As I watch the Summer Olympics, I am in awe of the athletes’ physical and mental strength. The difference between medaling and going home empty handed often comes down to hundredths of a second or tenths of a point. It struck me that these competitors are always being measured against a benchmark that is either an ideal score or challenging their own personal best.
Setting Goals for Improvement vs. the Competition
Olympic competition is an appropriate analogy for the metrics that our clients use to measure the customer experience. Oftentimes, we are asked to help clients set appropriate corporate goals for improvements in Net Promoter Score (NPS), satisfaction, loyalty, etc. Invariably, that conversation includes a discussion around what is the best in class (gold medal performance), the industry norm and what would be meaningful improvement for their company.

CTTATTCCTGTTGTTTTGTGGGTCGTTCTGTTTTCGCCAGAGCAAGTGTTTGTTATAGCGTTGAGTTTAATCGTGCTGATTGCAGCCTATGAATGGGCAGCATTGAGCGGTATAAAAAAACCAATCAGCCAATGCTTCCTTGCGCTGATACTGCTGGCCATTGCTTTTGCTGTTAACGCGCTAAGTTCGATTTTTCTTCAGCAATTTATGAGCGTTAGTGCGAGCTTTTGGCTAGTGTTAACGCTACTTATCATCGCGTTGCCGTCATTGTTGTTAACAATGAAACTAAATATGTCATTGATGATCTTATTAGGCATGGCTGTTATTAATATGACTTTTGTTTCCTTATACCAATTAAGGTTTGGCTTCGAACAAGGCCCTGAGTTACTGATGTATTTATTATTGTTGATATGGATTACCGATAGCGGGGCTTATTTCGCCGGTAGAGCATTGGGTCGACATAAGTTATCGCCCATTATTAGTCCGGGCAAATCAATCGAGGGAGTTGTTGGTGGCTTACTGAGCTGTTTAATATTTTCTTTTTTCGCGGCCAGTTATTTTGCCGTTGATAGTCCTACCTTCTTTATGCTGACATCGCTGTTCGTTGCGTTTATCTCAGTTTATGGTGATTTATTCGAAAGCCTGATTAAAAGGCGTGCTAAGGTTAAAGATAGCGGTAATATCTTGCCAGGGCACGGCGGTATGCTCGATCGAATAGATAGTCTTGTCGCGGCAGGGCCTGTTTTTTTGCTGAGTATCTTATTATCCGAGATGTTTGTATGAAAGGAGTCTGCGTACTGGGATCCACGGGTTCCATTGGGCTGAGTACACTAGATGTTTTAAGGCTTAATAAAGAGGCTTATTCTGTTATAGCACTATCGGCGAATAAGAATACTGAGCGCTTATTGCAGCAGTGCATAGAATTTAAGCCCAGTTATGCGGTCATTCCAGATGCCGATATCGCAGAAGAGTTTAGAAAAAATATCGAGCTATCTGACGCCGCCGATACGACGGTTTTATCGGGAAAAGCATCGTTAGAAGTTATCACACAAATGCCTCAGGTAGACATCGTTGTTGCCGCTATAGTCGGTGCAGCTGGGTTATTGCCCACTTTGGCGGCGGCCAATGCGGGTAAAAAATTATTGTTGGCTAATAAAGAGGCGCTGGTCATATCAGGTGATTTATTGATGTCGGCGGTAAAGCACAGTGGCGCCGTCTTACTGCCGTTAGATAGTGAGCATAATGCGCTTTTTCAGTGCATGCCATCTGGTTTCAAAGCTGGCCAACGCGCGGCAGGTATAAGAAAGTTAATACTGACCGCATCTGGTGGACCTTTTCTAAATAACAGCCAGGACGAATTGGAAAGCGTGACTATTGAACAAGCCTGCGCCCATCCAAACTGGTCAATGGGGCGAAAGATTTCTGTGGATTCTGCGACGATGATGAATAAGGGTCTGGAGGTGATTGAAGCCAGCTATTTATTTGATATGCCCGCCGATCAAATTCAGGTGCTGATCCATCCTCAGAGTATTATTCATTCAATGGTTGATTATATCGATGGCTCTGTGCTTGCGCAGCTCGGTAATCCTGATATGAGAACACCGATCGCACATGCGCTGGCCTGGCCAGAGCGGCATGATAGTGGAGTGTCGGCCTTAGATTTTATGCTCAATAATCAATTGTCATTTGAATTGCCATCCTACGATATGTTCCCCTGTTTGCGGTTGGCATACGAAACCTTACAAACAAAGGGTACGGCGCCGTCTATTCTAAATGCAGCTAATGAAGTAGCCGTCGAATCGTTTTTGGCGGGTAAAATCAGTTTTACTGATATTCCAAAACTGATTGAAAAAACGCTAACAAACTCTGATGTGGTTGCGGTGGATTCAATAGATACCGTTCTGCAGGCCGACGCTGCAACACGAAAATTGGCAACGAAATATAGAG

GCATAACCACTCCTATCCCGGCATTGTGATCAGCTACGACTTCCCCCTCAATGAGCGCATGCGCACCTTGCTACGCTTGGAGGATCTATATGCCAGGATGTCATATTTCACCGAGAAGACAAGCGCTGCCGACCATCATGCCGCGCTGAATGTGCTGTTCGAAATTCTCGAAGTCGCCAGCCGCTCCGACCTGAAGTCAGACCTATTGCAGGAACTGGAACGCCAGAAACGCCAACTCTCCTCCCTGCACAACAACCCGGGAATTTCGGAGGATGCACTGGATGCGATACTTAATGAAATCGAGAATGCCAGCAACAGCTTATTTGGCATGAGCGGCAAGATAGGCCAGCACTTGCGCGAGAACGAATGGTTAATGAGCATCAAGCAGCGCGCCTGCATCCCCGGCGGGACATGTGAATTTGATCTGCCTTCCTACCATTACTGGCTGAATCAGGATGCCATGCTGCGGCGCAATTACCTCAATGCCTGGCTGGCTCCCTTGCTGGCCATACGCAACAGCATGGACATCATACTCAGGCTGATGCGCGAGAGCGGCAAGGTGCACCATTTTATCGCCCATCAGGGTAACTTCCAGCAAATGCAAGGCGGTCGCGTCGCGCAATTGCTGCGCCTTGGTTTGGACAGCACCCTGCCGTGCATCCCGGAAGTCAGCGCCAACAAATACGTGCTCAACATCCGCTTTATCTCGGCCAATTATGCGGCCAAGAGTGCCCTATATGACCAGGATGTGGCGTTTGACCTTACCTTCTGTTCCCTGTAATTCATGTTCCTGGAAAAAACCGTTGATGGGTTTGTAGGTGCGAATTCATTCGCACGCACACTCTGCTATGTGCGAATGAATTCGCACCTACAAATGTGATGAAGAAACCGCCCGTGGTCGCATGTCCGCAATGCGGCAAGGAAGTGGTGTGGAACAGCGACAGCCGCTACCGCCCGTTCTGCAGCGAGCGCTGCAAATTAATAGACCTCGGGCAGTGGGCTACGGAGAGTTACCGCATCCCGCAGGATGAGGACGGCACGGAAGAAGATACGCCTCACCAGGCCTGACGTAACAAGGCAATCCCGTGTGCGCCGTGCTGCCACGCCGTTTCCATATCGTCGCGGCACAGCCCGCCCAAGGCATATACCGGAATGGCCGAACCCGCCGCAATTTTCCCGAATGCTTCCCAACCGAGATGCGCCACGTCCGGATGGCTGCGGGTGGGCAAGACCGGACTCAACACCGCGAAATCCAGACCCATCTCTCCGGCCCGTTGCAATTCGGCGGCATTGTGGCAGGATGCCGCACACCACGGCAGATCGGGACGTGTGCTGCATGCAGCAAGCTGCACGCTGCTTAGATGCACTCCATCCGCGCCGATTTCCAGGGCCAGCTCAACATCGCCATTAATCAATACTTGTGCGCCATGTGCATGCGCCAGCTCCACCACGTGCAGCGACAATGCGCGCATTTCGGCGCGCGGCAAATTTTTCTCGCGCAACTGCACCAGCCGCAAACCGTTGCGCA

If no swimmer ever completed the 100M freestyle in less than 46 seconds, and the winning time in the Olympic finals is 47.1 seconds, then that could be considered the industry “best in class,” with the norm probably being closer to 48 seconds. Similarly, if no company in a particular industry ever scored higher than a 75 on the American Customer Satisfaction Index (ACSI) standardized customer sat metric, then that sets a standard that will be difficult to exceed since industry competitors typically operate with similar business models. Expecting to exceed “best in class” is probably unrealistic unless there is a disruptive business model in the works.
For a swimmer or a company that is already operating near the “best in class” threshold, further improvements will be measured by hundredths of a second rather than whole seconds. But for a swimmer or company falling well short of “best in class” or even the industry norm, then setting more aggressive improvement goals is realistic because there is more upside potential for change.